“This is going to be another interactive situation,” she said. “Think of something that you really wish you had…and then sing with me.” With her eyes closed, she began singing in a soft roll, resting on her guitar for strength: Everything I need flows like water to me.
“I am filled with gratitude in this moment,” Godwynn said with the conclusion of her set. Critelli returned, exclaiming, “Ladies and gentleman give it up again and say happy birthday to Ro Godwynn!”
Newly 26-year-old Godwynn was not the only performer to honor the moment of Saturday’s concert. Influenced by the traditional music of Appalachia, Louisiana and West Africa, The Moon Shells gathered on stage with one violin, one guitar, one banjo, and three masks. While the band released an album last fall, members had been largely unable to perform together as venues remained shuttered. On Saturday, the stage united them again.
After Critelli introduced The Moon Shells as “one of my favorite Connecticut acts of all time,” Brian Slattery counted into his microphone, “one, two, three,” and off the fiddle went. Maggie Shar joined in soon after on the banjo, and Laura Murawski picked up the rhythm on her guitar. The sounds from the instruments soon coalesced and exploded through the screen.
Audience members could picture a fire as their knees pumped, heads swayed, and the blood in their veins danced. The energy of the group, as they exchanged eye glances between guitar tugs, banjo scrapes, and fiddle pulls, was infectious. By the time their first tune was over, those watching had to catch their breath.
“We met each other playing Appalachian fiddle music,” Slattery said. “And we started writing a bunch of songs. This [next] one is called Ready.”
Shar chimed in that the group had planned to make a music video for the song last March when the Covid-19 pandemic hit. Instead of the planned professional video, the group created their own. They recorded four minutes of their friends and family smiling from a distance and layered the footage over the “Ready” track.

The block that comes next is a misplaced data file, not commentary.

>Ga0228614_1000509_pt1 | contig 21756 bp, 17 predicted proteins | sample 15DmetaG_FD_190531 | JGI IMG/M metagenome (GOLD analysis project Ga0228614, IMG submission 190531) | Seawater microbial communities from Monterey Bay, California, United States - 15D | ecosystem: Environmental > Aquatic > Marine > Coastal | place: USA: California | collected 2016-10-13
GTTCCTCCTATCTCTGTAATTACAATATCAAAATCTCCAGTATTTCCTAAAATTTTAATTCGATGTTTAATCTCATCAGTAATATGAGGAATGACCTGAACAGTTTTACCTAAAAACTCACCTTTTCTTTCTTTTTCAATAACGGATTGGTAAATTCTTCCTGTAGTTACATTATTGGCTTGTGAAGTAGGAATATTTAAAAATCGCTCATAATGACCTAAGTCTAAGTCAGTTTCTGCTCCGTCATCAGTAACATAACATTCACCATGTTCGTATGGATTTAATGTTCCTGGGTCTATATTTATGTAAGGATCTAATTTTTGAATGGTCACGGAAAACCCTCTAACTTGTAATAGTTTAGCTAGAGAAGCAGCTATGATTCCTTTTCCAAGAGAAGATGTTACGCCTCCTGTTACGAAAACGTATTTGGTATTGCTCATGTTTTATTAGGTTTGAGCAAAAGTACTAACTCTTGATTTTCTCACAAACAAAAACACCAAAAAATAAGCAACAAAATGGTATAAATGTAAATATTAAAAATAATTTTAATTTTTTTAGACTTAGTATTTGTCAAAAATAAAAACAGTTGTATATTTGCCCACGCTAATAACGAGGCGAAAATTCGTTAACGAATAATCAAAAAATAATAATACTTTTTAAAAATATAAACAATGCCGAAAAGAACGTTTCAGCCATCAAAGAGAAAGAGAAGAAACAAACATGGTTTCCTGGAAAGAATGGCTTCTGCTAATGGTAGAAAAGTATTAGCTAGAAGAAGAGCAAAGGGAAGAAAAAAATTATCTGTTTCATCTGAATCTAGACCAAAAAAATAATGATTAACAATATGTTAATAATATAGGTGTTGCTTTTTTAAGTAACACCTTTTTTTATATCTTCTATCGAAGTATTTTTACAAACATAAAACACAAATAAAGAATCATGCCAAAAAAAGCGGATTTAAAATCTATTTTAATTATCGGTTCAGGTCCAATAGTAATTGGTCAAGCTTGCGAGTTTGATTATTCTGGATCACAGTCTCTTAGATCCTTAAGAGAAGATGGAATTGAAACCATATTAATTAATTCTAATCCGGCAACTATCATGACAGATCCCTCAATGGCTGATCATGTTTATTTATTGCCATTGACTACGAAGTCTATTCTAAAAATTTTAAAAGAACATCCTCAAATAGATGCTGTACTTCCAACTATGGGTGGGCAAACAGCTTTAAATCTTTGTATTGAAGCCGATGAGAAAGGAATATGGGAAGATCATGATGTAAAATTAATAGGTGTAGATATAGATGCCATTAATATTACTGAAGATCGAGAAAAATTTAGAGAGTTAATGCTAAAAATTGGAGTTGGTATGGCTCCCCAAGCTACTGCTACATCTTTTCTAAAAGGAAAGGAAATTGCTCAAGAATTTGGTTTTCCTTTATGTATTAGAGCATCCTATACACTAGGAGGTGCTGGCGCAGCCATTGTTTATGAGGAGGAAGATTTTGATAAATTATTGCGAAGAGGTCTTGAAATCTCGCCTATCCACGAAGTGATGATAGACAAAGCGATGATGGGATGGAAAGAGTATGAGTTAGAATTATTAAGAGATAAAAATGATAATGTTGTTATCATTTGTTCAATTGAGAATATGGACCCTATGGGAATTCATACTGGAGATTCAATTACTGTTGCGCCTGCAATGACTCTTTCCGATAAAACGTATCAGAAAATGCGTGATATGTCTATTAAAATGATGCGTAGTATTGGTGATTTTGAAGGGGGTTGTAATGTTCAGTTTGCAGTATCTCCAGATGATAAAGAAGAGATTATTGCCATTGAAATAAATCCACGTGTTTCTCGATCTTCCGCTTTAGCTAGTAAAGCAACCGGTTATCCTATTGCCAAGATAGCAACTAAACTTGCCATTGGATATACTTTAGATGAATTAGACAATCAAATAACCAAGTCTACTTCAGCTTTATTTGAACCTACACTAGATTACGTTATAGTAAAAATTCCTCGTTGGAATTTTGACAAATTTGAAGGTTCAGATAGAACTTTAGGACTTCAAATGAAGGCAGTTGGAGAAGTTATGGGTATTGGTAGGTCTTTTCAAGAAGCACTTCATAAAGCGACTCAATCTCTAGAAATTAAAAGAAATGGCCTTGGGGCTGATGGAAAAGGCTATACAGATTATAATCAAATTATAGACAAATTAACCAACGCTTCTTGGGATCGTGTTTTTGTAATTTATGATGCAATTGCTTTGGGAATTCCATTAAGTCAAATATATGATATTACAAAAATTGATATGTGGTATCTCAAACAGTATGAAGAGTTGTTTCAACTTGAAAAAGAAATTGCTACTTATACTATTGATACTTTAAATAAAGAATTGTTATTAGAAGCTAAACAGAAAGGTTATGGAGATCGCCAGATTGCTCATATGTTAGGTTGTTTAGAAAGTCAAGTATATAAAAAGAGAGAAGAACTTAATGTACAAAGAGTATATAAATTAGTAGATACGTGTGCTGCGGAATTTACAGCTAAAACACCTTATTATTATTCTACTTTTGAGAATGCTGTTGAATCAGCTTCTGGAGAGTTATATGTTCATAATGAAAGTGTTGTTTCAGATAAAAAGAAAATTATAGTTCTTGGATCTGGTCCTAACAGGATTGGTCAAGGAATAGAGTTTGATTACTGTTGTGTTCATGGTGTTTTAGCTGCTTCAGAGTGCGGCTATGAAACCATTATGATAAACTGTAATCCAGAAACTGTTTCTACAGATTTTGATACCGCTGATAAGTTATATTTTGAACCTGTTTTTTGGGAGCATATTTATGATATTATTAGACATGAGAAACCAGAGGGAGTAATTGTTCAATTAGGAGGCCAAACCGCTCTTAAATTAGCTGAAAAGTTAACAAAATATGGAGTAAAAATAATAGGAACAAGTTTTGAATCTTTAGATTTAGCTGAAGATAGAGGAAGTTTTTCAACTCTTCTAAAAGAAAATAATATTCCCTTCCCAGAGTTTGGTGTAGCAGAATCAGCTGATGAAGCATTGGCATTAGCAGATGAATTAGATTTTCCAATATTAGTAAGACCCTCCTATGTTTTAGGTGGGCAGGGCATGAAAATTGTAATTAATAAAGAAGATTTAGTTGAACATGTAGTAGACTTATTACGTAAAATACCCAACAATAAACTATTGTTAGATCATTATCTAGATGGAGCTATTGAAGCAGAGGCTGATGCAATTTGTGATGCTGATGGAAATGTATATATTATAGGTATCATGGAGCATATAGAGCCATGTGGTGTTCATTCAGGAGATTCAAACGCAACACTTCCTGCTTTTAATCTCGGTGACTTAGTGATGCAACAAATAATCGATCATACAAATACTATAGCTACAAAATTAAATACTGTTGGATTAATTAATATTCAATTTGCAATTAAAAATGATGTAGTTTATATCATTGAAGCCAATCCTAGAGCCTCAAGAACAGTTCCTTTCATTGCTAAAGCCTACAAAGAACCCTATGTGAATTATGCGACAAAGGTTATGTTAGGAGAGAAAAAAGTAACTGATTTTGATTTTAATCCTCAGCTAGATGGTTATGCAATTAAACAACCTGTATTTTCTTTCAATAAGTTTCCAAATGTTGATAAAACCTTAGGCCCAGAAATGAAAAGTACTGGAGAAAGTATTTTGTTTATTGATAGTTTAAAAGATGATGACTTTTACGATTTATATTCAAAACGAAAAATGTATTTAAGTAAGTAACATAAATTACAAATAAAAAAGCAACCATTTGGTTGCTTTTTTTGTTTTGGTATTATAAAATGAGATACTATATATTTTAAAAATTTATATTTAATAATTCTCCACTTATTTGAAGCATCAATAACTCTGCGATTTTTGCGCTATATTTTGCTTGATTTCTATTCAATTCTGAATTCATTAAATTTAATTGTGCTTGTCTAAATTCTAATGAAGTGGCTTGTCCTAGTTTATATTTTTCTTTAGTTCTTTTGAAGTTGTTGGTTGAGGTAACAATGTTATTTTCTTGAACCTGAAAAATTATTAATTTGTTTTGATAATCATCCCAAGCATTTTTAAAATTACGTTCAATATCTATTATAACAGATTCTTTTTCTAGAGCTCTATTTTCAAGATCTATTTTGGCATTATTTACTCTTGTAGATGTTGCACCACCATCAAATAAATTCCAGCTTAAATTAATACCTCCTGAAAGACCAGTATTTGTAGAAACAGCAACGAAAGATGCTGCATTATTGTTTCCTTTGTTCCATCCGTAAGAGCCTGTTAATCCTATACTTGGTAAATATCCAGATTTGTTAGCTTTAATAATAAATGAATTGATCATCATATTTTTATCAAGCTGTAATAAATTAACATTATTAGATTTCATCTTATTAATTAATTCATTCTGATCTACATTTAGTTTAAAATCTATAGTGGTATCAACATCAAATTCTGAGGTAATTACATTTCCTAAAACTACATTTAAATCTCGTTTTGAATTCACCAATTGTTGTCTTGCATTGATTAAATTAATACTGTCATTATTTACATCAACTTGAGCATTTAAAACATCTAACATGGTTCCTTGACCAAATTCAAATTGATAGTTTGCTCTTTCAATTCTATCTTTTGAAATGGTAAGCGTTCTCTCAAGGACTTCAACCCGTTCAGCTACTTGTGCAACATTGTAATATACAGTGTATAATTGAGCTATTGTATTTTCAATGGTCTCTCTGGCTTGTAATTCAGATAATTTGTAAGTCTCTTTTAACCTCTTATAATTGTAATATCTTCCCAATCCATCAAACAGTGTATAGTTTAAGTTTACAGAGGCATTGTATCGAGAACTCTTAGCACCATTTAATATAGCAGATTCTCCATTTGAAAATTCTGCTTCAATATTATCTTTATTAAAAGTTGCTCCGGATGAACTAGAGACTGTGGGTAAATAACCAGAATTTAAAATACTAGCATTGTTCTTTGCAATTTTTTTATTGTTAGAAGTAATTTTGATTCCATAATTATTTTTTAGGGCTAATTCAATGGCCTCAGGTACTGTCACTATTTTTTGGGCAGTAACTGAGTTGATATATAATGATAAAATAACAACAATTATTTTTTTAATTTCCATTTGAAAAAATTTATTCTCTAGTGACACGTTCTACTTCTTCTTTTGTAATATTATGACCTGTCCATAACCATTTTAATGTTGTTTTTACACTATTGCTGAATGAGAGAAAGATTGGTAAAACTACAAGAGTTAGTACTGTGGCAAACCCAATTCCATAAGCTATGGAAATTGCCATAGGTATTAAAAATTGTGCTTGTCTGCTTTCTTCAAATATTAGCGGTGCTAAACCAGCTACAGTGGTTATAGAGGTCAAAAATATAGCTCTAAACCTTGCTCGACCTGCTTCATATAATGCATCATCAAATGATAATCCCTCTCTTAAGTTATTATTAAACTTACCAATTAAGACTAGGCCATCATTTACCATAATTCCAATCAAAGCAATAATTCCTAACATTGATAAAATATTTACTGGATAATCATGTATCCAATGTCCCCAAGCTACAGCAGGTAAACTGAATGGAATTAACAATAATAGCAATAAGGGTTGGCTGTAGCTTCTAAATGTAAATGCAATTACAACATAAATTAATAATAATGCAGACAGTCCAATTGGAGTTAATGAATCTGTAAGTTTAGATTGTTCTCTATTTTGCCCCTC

“It’s been a year,” Shar added quietly while fine tuning her banjo.
Their music inspired varied feelings. Sometimes, the slow guitar and soft harmonies stirred pain and seemed like they could bring tears. In other moments, the three instruments electrified the stage and, free of lyrics, audience members experienced an intense feeling of presence and release.
As Slattery, Murawski, and Shar danced on their fiddle, guitar, and banjo, audience members danced on their feet and from their couches. Throughout their set, The Moon Shells repeated “thank you” to the audience, to each other, and to the CT Folk crew. Their gratitude, like their music, infected the audience.
Such was the spirit of Saturday night: a gathering of souls grateful to be together, once again. Bridgeport-based band Caravan of Thieves brought a fiery performance to the stage with two guitars and a fast, warbling and swinging sensibility. Singer-songwriter Stephen Kellogg then concluded Saturday’s concert with special guest Eric Donnelly of the Bridgeport rock band The Alternate Routes.
“For every song I wrote, through every single note, I knew I was writing songs just to give myself some hope,” Kellogg sang.